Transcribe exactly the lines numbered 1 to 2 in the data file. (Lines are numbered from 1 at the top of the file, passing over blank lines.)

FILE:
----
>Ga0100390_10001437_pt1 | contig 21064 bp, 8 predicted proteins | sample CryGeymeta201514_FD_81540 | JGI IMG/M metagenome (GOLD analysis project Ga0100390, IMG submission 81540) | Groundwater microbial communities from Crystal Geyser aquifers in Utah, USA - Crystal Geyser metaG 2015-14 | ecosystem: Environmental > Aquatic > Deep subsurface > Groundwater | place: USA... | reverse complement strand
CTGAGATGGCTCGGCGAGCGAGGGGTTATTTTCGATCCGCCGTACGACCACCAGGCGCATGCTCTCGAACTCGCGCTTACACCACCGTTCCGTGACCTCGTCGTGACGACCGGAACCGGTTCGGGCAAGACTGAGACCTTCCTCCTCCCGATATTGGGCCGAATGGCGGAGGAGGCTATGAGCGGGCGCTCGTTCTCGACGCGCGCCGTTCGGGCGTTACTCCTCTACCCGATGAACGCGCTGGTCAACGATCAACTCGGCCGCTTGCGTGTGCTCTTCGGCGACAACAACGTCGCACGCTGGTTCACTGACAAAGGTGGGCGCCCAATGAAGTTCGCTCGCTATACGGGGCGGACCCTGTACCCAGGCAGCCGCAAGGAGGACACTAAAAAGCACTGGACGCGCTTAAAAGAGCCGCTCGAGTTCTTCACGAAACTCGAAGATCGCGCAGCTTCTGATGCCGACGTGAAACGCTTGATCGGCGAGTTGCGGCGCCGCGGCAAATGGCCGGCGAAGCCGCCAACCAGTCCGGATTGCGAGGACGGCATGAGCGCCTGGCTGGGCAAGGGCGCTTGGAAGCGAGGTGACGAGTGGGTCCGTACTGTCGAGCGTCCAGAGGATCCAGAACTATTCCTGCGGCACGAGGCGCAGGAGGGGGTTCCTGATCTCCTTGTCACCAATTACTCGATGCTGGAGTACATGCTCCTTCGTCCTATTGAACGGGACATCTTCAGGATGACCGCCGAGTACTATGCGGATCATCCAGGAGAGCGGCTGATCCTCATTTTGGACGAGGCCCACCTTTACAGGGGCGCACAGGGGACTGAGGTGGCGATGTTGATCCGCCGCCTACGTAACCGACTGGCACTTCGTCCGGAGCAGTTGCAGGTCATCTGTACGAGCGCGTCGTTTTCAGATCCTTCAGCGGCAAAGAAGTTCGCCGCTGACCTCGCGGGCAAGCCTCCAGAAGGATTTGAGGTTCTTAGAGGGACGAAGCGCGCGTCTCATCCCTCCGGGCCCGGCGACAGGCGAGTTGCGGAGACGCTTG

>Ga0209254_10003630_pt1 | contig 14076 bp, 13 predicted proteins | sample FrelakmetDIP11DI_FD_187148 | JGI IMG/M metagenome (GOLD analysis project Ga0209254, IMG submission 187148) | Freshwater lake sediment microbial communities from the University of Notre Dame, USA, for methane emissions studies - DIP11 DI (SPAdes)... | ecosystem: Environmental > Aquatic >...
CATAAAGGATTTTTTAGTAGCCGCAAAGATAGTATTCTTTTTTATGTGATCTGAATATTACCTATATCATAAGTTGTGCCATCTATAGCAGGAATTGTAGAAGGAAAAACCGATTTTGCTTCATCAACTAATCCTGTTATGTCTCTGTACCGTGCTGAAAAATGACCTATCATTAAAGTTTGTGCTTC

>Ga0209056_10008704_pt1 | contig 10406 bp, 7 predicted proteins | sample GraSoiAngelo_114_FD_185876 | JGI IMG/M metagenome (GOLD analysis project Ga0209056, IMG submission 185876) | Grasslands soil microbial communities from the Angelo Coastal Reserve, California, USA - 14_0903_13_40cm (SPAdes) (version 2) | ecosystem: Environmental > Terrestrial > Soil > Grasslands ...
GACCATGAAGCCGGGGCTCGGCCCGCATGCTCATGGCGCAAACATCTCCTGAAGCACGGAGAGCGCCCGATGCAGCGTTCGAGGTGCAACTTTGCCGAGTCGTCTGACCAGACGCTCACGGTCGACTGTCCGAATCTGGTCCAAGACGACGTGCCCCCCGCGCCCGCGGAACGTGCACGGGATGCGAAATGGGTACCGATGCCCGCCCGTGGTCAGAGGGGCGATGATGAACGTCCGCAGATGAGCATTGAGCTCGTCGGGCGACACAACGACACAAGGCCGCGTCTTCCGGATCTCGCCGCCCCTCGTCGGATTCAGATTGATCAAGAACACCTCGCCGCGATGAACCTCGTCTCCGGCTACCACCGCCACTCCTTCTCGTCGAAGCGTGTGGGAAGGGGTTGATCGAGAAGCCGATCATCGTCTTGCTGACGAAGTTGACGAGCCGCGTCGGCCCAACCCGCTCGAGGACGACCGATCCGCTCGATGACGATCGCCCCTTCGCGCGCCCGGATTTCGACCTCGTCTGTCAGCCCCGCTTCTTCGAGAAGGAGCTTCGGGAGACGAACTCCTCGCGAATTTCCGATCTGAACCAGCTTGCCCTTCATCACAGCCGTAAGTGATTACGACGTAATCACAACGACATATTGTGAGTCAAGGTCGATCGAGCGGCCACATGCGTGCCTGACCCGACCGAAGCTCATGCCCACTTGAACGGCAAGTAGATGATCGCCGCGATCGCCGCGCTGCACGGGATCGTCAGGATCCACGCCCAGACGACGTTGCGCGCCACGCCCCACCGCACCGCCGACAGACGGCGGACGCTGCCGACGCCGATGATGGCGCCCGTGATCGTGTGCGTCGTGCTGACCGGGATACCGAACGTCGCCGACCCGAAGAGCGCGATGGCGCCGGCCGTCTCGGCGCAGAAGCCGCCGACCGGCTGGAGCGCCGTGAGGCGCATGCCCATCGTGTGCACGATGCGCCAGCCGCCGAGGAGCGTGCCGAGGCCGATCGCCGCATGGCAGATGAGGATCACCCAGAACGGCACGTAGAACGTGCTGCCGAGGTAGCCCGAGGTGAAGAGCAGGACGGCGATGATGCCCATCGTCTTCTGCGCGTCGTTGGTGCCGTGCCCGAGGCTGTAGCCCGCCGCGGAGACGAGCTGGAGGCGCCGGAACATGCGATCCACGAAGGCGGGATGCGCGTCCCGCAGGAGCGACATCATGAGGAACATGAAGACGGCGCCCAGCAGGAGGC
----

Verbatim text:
>Ga0100390_10001437_pt1 | contig 21064 bp, 8 predicted proteins | sample CryGeymeta201514_FD_81540 | JGI IMG/M metagenome (GOLD analysis project Ga0100390, IMG submission 81540) | Groundwater microbial communities from Crystal Geyser aquifers in Utah, USA - Crystal Geyser metaG 2015-14 | ecosystem: Environmental > Aquatic > Deep subsurface > Groundwater | place: USA... | reverse complement strand
CTGAGATGGCTCGGCGAGCGAGGGGTTATTTTCGATCCGCCGTACGACCACCAGGCGCATGCTCTCGAACTCGCGCTTACACCACCGTTCCGTGACCTCGTCGTGACGACCGGAACCGGTTCGGGCAAGACTGAGACCTTCCTCCTCCCGATATTGGGCCGAATGGCGGAGGAGGCTATGAGCGGGCGCTCGTTCTCGACGCGCGCCGTTCGGGCGTTACTCCTCTACCCGATGAACGCGCTGGTCAACGATCAACTCGGCCGCTTGCGTGTGCTCTTCGGCGACAACAACGTCGCACGCTGGTTCACTGACAAAGGTGGGCGCCCAATGAAGTTCGCTCGCTATACGGGGCGGACCCTGTACCCAGGCAGCCGCAAGGAGGACACTAAAAAGCACTGGACGCGCTTAAAAGAGCCGCTCGAGTTCTTCACGAAACTCGAAGATCGCGCAGCTTCTGATGCCGACGTGAAACGCTTGATCGGCGAGTTGCGGCGCCGCGGCAAATGGCCGGCGAAGCCGCCAACCAGTCCGGATTGCGAGGACGGCATGAGCGCCTGGCTGGGCAAGGGCGCTTGGAAGCGAGGTGACGAGTGGGTCCGTACTGTCGAGCGTCCAGAGGATCCAGAACTATTCCTGCGGCACGAGGCGCAGGAGGGGGTTCCTGATCTCCTTGTCACCAATTACTCGATGCTGGAGTACATGCTCCTTCGTCCTATTGAACGGGACATCTTCAGGATGACCGCCGAGTACTATGCGGATCATCCAGGAGAGCGGCTGATCCTCATTTTGGACGAGGCCCACCTTTACAGGGGCGCACAGGGGACTGAGGTGGCGATGTTGATCCGCCGCCTACGTAACCGACTGGCACTTCGTCCGGAGCAGTTGCAGGTCATCTGTACGAGCGCGTCGTTTTCAGATCCTTCAGCGGCAAAGAAGTTCGCCGCTGACCTCGCGGGCAAGCCTCCAGAAGGATTTGAGGTTCTTAGAGGGACGAAGCGCGCGTCTCATCCCTCCGGGCCCGGCGACAGGCGAGTTGCGGAGACGCTTG